NSA@home 

Since the hash block accepts only 2 bit updates per cycle, the generator has to be a bit more complex than a simple 384bit counter (64 6bit char selects) followed by a mapping RAM. It has to traverse the code space in such a way that the Hamming distance (number of different bits) between each 512bit input word and its successor doesn't exceed 2. As a first step, a simpler problem can be solved  guaranteeing that no more than one character changes at a time. This is quite easy: it is enough to make each character's counter reverse direction after it reaches the maximum value. This will result in a counting sequence  for 2bit character counters  of: 00 01 02 03 13 12 11 10 20 21 22 23 33 32 31 30 This scheme can be trivially extended to 64 6bit counters. Now all we need to guarantee that an increment of the 6bit character select, sourced by the counter, doesn't result in flipping of more than 2 bits in the 8bit ASCII code. To do that, it's enough to find a Hamiltonian path  one that passes through each vertex exactly once  in a graph, in which two vertices have an edge between them if the Hamming distance of their corresponding characters' ASCII codes does not exceed 2. The '.' on the picture below corresponds to ASCII code 00h. The picture shows a Hamiltonian cycle, even though a path would suffice. Implementation note: the full 384bit set of counters is not explicitly created. Instead, to save logic resources, 63 out of 64 6bit counters were packed into Block RAM in the FPGA. Only the least significant counter is using the usual coding style, because it needs to change every cycle.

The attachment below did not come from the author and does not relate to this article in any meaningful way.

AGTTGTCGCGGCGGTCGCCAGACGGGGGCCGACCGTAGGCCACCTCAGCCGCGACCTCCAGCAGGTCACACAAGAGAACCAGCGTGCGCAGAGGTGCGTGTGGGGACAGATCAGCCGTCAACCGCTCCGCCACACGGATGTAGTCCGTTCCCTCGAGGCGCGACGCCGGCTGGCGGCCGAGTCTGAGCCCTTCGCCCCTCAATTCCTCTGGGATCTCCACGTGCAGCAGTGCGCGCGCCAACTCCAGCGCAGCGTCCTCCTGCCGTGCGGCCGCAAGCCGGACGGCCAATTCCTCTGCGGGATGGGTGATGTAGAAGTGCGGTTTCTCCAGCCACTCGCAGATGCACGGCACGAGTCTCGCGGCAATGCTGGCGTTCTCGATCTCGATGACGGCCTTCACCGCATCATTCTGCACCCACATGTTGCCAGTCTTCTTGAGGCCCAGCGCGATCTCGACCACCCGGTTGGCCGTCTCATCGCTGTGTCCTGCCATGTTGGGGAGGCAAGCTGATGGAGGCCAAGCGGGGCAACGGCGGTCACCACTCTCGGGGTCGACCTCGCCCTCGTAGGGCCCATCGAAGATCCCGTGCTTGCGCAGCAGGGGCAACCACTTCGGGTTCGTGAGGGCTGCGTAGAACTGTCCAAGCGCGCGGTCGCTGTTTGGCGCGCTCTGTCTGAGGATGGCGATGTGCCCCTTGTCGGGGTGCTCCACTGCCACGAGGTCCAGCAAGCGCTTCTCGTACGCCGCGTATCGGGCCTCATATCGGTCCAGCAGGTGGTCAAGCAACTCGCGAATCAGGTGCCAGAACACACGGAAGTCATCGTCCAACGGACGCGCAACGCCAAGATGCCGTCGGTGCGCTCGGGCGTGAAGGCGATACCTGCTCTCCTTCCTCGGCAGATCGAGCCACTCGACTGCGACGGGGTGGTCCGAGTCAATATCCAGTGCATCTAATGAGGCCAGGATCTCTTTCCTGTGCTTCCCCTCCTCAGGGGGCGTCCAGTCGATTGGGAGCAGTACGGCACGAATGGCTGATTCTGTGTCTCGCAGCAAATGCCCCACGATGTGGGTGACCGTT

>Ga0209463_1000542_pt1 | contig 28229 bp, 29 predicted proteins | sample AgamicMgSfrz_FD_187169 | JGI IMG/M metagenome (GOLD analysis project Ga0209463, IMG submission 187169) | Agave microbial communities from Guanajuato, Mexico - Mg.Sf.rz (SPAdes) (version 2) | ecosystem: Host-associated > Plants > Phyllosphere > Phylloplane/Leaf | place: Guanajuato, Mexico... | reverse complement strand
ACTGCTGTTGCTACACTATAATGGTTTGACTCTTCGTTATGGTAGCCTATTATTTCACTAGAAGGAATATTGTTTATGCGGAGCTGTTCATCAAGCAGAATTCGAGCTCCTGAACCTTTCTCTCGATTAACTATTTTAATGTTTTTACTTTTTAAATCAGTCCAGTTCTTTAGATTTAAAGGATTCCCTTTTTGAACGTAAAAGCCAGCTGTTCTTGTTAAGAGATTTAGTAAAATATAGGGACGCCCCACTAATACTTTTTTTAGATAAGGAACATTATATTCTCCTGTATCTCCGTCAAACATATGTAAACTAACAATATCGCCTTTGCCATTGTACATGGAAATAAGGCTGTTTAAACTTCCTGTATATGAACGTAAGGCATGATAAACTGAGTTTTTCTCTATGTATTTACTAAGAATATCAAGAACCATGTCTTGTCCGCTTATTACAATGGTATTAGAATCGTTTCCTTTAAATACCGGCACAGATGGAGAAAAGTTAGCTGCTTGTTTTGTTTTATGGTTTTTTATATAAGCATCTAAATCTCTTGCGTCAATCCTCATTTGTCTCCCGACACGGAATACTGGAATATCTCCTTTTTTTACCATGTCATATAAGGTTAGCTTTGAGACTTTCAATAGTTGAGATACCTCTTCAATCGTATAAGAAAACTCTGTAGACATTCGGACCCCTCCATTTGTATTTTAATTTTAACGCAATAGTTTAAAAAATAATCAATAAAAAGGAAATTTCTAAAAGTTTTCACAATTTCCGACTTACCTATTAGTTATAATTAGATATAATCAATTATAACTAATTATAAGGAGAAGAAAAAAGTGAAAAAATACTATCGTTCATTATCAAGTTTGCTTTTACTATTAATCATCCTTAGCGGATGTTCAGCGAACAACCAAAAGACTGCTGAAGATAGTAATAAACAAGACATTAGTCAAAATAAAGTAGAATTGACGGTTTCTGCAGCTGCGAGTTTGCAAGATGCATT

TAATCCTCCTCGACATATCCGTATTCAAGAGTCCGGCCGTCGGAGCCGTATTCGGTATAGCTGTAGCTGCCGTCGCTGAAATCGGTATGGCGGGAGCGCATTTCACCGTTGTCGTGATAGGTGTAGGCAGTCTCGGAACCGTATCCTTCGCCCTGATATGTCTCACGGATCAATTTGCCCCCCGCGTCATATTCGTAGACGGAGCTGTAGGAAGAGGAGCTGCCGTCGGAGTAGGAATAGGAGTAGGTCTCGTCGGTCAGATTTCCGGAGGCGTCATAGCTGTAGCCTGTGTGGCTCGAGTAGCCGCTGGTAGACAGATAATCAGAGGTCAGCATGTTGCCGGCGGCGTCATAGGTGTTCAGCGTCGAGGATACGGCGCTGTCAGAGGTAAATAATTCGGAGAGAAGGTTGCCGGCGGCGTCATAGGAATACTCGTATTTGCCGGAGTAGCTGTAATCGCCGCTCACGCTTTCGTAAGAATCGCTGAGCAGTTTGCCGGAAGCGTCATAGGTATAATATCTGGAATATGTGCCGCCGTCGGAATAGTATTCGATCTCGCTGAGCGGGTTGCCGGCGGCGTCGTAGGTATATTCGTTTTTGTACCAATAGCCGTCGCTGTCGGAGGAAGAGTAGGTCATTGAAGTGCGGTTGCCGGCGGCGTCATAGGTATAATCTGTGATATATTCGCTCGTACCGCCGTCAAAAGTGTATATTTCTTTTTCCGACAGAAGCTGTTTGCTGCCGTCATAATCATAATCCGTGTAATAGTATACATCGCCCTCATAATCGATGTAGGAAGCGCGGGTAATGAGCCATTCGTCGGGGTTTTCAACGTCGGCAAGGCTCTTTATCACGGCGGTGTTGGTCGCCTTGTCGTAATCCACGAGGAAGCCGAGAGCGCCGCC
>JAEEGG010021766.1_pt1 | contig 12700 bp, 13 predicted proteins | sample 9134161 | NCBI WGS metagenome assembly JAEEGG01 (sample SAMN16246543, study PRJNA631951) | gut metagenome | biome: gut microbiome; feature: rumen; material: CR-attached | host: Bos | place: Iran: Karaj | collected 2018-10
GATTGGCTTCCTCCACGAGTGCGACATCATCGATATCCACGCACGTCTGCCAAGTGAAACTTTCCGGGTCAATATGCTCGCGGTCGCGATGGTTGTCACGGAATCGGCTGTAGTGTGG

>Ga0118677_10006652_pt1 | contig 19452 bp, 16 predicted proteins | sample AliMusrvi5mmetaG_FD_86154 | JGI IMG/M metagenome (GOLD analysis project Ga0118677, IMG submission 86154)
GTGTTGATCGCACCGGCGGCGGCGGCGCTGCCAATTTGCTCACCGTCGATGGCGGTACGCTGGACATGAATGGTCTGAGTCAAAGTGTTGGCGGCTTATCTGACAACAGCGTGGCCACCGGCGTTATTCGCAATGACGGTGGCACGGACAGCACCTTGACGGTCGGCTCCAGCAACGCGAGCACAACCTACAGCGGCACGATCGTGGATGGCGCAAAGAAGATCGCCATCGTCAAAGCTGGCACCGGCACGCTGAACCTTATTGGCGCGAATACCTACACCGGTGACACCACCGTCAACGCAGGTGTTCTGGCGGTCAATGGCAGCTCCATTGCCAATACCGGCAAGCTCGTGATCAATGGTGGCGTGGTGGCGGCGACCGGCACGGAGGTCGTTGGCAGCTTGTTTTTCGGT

(c) 2007 Stanislaw Skowronek
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